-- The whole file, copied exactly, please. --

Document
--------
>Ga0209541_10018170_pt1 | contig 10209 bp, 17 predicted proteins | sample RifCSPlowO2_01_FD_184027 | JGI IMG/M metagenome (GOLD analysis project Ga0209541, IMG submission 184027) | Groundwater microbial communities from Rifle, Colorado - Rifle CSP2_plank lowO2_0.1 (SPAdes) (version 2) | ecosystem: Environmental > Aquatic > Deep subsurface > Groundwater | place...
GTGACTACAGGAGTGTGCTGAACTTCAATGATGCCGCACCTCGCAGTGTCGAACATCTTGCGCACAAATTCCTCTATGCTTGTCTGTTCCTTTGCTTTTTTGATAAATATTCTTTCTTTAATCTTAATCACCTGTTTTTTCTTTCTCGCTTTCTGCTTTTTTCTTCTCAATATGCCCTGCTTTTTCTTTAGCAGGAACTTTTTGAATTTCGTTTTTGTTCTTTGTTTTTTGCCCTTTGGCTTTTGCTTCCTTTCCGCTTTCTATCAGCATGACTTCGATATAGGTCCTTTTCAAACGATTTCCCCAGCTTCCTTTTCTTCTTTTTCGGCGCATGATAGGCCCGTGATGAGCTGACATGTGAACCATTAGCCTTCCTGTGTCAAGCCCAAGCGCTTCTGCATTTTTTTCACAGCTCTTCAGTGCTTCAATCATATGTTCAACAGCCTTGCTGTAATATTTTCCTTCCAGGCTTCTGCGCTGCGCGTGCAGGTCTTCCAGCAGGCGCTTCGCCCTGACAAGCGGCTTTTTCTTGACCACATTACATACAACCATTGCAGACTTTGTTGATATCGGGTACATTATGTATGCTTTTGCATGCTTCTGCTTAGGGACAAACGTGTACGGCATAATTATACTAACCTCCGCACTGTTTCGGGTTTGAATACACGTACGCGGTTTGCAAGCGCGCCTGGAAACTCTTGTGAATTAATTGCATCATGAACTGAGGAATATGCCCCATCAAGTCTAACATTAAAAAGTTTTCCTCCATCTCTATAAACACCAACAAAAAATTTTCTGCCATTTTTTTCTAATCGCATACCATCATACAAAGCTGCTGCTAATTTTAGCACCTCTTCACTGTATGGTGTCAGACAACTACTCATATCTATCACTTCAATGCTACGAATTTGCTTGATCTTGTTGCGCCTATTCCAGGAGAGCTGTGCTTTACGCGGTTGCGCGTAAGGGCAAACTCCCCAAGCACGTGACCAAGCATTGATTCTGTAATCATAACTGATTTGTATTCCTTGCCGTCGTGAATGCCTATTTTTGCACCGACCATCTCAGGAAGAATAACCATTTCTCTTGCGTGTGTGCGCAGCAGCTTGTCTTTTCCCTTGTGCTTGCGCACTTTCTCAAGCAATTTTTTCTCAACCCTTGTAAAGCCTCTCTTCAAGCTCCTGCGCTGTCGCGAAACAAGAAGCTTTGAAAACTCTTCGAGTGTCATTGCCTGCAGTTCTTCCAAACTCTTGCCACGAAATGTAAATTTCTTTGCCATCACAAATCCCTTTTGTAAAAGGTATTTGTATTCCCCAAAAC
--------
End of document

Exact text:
>Ga0209541_10018170_pt1 | contig 10209 bp, 17 predicted proteins | sample RifCSPlowO2_01_FD_184027 | JGI IMG/M metagenome (GOLD analysis project Ga0209541, IMG submission 184027) | Groundwater microbial communities from Rifle, Colorado - Rifle CSP2_plank lowO2_0.1 (SPAdes) (version 2) | ecosystem: Environmental > Aquatic > Deep subsurface > Groundwater | place...
GTGACTACAGGAGTGTGCTGAACTTCAATGATGCCGCACCTCGCAGTGTCGAACATCTTGCGCACAAATTCCTCTATGCTTGTCTGTTCCTTTGCTTTTTTGATAAATATTCTTTCTTTAATCTTAATCACCTGTTTTTTCTTTCTCGCTTTCTGCTTTTTTCTTCTCAATATGCCCTGCTTTTTCTTTAGCAGGAACTTTTTGAATTTCGTTTTTGTTCTTTGTTTTTTGCCCTTTGGCTTTTGCTTCCTTTCCGCTTTCTATCAGCATGACTTCGATATAGGTCCTTTTCAAACGATTTCCCCAGCTTCCTTTTCTTCTTTTTCGGCGCATGATAGGCCCGTGATGAGCTGACATGTGAACCATTAGCCTTCCTGTGTCAAGCCCAAGCGCTTCTGCATTTTTTTCACAGCTCTTCAGTGCTTCAATCATATGTTCAACAGCCTTGCTGTAATATTTTCCTTCCAGGCTTCTGCGCTGCGCGTGCAGGTCTTCCAGCAGGCGCTTCGCCCTGACAAGCGGCTTTTTCTTGACCACATTACATACAACCATTGCAGACTTTGTTGATATCGGGTACATTATGTATGCTTTTGCATGCTTCTGCTTAGGGACAAACGTGTACGGCATAATTATACTAACCTCCGCACTGTTTCGGGTTTGAATACACGTACGCGGTTTGCAAGCGCGCCTGGAAACTCTTGTGAATTAATTGCATCATGAACTGAGGAATATGCCCCATCAAGTCTAACATTAAAAAGTTTTCCTCCATCTCTATAAACACCAACAAAAAATTTTCTGCCATTTTTTTCTAATCGCATACCATCATACAAAGCTGCTGCTAATTTTAGCACCTCTTCACTGTATGGTGTCAGACAACTACTCATATCTATCACTTCAATGCTACGAATTTGCTTGATCTTGTTGCGCCTATTCCAGGAGAGCTGTGCTTTACGCGGTTGCGCGTAAGGGCAAACTCCCCAAGCACGTGACCAAGCATTGATTCTGTAATCATAACTGATTTGTATTCCTTGCCGTCGTGAATGCCTATTTTTGCACCGACCATCTCAGGAAGAATAACCATTTCTCTTGCGTGTGTGCGCAGCAGCTTGTCTTTTCCCTTGTGCTTGCGCACTTTCTCAAGCAATTTTTTCTCAACCCTTGTAAAGCCTCTCTTCAAGCTCCTGCGCTGTCGCGAAACAAGAAGCTTTGAAAACTCTTCGAGTGTCATTGCCTGCAGTTCTTCCAAACTCTTGCCACGAAATGTAAATTTCTTTGCCATCACAAATCCCTTTTGTAAAAGGTATTTGTATTCCCCAAAAC